So, I’m about a third of the way through the book Snowcrash. It’s one of the stan­dard nov­els of the cyber­punk genre of books that were pop­u­lar in the 80s and early 90s. ‘Cy­ber­punk’, for those unfa­mil­iar with the term, refers to sci­ence fic­tion sto­ries fea­tur­ing com­put­ers and com­puter hack­ers. Usu­ally there is some kind Inter­net which man­i­fests itself as a com­plex vir­tual real­ity which rebel­lious pro­tag­o­nists log in and out of to per­form heroic deeds which would be impos­si­ble in the real world. Think of The Matrix and you have a rough idea of what the genre is like.

I haven’t actu­ally read any cyber­punk books aside from this one so I’m pretty new to the genre myself, but it’s got­ten me think­ing a lit­tle. Cyber­punk was largely pop­u­lar before the rise of the actual Inter­net. A lot of it was really spec­u­la­tion as to how a world wide net­work of com­put­ers would affect the lives of reg­u­lar human beings. That is, it was spec­u­la­tion at the time these books were written; now we know what the Inter­net looks like.

Cyber­punk gen­er­ally (I’ve done my research) pic­tured the Inter­net as a sort of vir­tual real­ity where real­i­ties of com­puter net­works were given rep­re­sen­ta­tions based on analog, real world equiv­a­lents. So, for exam­ple, a search engine would be rep­re­sented by a research librar­ian or some­thing sim­i­lar. In our real world Inter­net how­ev­er, a search engine is just a box you type words into and instead of a giant vir­tual world, the Inter­net is rather a col­lec­tion of pages linked together through abstrac­tions such as hyper­links which have no equiv­a­lent in the real world. While in some ways the cyber­punk vision has come true, the idea of a vir­tual real­ity envi­ron­ment being the cen­tral metaphor for the Inter­net really just has­n’t mate­ri­al­ized.

Why is this? I don’t think it’s because a vir­tual real­ity is beyond out tech­ni­cal abil­i­ties, because it isn’t. We’ve actu­ally had vir­tual real­ity as early as the 80s but it’s always remained a nov­el­ty. Even seri­ous attempts to repli­cate the VR worlds in a cyber­punk uni­verse, such as Sec­ond Life, have remained nov­el­ties.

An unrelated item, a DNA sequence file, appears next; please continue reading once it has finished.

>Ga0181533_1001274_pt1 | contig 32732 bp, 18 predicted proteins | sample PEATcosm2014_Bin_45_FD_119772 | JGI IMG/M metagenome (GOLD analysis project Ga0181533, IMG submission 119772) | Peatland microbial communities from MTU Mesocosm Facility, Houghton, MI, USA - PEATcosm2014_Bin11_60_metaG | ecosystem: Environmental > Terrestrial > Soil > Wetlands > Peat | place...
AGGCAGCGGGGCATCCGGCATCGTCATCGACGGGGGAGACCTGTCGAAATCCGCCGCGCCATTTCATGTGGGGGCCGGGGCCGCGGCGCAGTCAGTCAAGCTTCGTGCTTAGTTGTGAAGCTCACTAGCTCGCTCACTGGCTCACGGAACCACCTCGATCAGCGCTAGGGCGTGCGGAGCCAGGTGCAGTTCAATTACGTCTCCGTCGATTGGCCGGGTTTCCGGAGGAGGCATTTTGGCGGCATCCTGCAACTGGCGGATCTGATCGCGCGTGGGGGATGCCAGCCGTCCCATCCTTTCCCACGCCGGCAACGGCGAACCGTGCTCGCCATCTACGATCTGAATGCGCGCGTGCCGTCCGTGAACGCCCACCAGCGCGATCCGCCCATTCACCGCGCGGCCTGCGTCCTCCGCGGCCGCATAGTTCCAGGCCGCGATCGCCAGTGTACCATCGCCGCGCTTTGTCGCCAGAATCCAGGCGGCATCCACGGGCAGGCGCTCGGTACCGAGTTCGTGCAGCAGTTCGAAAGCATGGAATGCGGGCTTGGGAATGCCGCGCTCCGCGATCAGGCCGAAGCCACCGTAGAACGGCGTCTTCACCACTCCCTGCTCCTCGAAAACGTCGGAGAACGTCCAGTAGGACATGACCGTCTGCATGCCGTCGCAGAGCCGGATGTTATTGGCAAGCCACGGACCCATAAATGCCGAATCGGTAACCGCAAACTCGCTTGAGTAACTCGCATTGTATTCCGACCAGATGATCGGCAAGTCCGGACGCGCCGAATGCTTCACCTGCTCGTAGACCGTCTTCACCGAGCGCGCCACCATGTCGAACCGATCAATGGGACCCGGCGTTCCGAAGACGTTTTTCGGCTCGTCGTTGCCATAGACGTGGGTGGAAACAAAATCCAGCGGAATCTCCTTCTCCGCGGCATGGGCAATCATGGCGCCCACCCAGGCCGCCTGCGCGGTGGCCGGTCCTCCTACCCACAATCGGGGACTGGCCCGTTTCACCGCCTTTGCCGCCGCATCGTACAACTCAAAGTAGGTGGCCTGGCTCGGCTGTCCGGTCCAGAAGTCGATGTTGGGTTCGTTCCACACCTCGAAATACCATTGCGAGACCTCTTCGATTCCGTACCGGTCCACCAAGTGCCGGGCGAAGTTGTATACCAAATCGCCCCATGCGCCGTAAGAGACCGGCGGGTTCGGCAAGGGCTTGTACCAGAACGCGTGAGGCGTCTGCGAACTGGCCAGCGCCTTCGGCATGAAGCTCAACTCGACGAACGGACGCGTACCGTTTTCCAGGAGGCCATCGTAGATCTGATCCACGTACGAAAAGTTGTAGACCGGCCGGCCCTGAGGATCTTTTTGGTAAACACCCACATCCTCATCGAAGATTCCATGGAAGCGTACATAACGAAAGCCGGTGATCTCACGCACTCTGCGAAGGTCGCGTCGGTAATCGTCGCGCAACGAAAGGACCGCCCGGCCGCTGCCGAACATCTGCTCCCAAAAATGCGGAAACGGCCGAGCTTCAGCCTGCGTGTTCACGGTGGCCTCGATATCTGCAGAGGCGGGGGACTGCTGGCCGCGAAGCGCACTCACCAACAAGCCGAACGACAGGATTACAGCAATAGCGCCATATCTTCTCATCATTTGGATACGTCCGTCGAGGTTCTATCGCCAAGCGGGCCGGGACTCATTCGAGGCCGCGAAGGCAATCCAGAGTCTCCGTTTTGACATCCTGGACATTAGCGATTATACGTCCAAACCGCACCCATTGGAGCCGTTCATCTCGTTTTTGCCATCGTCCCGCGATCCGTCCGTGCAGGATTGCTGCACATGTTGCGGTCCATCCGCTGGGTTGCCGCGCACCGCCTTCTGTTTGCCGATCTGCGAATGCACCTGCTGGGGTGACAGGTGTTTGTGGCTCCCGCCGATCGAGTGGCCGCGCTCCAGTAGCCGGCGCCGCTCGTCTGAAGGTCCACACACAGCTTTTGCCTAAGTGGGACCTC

I think the rea­son for this is pretty sim­ple. There just isn’t a very strong map­ping between the tasks of which com­put­ers are capa­ble. Nav­i­gat­ing the Inter­net for exam­ple just does­n’t trans­late well to any real world loco­mo­tion. When you can con­nect to any com­puter in the world nearly instant­ly, walk­ing any­where seems like a waste. Really nav­i­gat­ing the Inter­net is less like trav­el­ing of any kind and more like chang­ing the chan­nels on a radio.

Even more to the point, many of the things which we want from the Inter­net, such as more effi­cient access to infor­ma­tion, access to com­put­er­ized tools, etc., don’t really ben­e­fit from a sort of vir­tual real­ity inter­face. Com­mu­ni­ca­tion is the only Inter­net based activ­ity which might ben­e­fit from a vir­tual real­ity inter­face as it allows ges­tures and things that don’t trans­late well through straight text, but even then, video chat is mostly a bet­ter solu­tion. So a vir­tual real­ity is redun­dant and would get in the way for most tasks; there’s really no rea­son to use a vir­tual real­ity inter­face at all.

So given this obvi­ous mis­match between VR and actual uses of com­puter and the Inter­net, where did this idea come from and why is it so promi­nent? I think that that’s a ques­tion for another time.

    Last update: 27/8/2011

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